The second thing you must have to be a good leader is empathy. As a leader, it is not primarily your job to accomplish the mission. It is your job to enable your team to accomplish their mission. Their success is your success, their failure is your failure. To truly inhabit the virtues, expectations, and hopes of your team, you must have empathy. To truly grasp the vision, goals, and motivations of those that you work for, you must have empathy. To respond to, and anticipate the unarticulated needs of your followers, you must have empathy. Empathy says to those around you “I see you, I feel what you feel, and together we can work to resolve it.” A lack of empathy is a faster poison to good leadership than anything else I know of.
Finally, to be a good leader, you have to be humble. This, again, is not complicated, but it is hard. You must learn to put yourself last. You must accept that you will make mistakes, and costly ones. You must accept that you will not always know the answers. You’ve got to realize that the moment you take on a leadership position, you become a target. Others will try to undermine you, or diminish you, or steal your credit. And you have to remind yourself that it doesn’t matter. Your success or failure as a leader is not dependent on getting credit for the things you do. It isn’t dependent on having support from your boss. It definitely isn’t dependent on how well liked you are by others. The only true measure of success as a leader is whether your followers are effective or ineffective. And the fastest way to take your team from ineffective to effective is to practice humility. So, ask for help, admit that you don’t know some things, believe in your people more than you believe in yourself.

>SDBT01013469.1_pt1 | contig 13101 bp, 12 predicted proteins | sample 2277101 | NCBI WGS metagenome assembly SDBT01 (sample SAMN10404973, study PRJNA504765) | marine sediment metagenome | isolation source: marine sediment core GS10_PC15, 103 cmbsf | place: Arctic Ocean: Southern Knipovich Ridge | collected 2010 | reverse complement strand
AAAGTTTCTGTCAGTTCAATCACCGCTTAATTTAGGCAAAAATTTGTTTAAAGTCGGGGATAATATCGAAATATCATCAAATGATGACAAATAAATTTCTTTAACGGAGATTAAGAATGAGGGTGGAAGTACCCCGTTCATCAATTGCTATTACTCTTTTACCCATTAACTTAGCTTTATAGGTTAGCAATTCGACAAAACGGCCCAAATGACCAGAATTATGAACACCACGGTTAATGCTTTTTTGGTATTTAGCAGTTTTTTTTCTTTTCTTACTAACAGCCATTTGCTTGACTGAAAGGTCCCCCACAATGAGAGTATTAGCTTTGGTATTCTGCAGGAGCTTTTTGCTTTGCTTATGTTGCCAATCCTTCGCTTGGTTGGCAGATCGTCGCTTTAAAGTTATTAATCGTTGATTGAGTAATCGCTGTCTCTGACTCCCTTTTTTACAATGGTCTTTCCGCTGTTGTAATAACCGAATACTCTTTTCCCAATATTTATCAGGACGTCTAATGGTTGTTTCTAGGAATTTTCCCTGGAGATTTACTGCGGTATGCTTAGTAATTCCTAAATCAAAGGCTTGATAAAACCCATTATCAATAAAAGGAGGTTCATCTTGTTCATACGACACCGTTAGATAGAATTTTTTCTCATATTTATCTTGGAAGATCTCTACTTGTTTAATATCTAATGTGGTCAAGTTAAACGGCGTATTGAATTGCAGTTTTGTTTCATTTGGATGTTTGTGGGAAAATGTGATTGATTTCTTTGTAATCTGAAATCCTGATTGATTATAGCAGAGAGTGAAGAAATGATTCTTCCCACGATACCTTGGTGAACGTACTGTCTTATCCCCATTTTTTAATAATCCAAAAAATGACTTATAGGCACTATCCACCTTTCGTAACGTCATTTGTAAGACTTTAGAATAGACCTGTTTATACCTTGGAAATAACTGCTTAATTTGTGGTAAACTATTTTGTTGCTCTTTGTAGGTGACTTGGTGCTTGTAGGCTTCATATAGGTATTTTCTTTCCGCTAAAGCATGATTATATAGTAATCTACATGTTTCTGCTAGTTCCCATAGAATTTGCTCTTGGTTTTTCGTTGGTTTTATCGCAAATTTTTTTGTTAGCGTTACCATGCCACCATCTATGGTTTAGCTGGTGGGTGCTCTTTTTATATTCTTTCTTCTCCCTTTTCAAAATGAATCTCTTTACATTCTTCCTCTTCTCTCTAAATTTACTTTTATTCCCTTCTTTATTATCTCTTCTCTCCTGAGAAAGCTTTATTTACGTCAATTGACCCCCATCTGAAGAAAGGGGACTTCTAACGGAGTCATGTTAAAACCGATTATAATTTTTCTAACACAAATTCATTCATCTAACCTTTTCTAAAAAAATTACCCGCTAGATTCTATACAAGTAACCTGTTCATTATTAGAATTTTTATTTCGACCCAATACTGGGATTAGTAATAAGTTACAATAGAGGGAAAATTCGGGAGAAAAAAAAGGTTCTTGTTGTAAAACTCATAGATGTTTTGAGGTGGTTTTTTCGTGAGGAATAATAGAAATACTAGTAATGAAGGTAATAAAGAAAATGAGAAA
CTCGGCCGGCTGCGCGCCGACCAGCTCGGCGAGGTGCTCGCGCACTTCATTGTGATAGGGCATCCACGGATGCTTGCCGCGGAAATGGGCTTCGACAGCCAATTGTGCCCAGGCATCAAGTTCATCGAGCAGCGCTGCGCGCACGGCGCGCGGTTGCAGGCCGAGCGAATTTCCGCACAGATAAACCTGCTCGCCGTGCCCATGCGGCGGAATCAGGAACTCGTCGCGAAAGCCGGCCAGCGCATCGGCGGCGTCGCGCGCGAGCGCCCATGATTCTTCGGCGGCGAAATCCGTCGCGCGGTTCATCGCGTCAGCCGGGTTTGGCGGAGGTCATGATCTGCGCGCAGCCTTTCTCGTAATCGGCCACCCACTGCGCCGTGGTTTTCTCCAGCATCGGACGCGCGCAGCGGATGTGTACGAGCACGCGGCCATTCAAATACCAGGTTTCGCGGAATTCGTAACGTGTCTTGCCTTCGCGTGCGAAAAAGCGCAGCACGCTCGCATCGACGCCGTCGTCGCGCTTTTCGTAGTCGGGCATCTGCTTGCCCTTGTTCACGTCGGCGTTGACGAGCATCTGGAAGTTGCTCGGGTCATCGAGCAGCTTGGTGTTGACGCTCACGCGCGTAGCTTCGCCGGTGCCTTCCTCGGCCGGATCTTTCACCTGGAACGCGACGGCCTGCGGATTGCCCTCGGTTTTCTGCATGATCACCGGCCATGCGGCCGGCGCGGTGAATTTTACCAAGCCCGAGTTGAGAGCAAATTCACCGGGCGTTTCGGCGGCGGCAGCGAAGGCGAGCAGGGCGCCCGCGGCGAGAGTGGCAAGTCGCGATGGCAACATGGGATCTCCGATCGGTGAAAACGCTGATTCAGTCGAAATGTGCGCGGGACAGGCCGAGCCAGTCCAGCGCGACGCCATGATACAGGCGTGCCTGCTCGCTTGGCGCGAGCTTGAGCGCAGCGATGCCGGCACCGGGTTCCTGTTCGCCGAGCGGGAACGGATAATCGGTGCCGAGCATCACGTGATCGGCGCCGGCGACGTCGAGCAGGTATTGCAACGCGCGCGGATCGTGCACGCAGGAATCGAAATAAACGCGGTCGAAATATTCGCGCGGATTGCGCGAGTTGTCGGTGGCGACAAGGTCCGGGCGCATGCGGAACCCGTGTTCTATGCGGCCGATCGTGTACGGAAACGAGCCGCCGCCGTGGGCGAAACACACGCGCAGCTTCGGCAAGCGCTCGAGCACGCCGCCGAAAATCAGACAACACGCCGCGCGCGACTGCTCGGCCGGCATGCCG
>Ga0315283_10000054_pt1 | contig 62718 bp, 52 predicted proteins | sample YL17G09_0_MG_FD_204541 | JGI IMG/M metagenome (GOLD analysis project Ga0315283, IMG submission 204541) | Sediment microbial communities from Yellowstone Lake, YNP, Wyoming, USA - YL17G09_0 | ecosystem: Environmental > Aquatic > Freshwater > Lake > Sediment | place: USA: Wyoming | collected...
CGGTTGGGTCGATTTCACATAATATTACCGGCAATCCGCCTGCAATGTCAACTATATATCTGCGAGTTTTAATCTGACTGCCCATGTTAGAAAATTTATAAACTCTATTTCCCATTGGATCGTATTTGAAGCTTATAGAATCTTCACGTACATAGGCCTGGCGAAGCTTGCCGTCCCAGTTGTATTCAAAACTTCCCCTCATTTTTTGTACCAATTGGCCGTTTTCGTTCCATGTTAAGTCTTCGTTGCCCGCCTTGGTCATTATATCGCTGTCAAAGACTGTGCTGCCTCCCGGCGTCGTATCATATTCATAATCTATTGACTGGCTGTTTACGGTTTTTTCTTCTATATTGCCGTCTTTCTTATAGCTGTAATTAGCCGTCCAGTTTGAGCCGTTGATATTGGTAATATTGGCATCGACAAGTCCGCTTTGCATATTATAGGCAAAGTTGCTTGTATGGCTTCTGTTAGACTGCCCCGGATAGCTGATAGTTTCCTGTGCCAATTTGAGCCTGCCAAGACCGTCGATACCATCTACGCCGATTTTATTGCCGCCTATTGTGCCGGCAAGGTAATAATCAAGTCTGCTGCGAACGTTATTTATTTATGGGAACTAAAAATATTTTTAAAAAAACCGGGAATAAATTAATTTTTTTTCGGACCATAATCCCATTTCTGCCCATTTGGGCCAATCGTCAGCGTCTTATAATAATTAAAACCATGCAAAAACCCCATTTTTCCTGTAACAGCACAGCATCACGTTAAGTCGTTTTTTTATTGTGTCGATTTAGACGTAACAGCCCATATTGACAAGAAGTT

Conclusion — Take Action!
So, what now? You’ve made it to the end of this small, simple post on leadership. Now, what do you do?
Simple: You do these things! You work hard, you practice empathy and humility, and you take care of your people.
This is what is missing from so many of the best leadership advice books out there — the realization that you have a requirement to take action. This is what separates the readers from the leaders — taking action!
It’s so easy to dismiss yourself as leader by saying you don’t know enough, or you’re not ready, or you’re not qualified, or you’re not smart enough. It’s much, much harder to put all those (possibly true) things aside and take action. Each day. Without fail. Do something to move yourself and your team closer to your goal, whatever that goal is.
That’s really the secret to leadership: Simple principles, coupled with action, will win the day over all the knowledge in the world, endlessly tweaked and refined, but never acted upon, every. single. time.
So go DO the thing!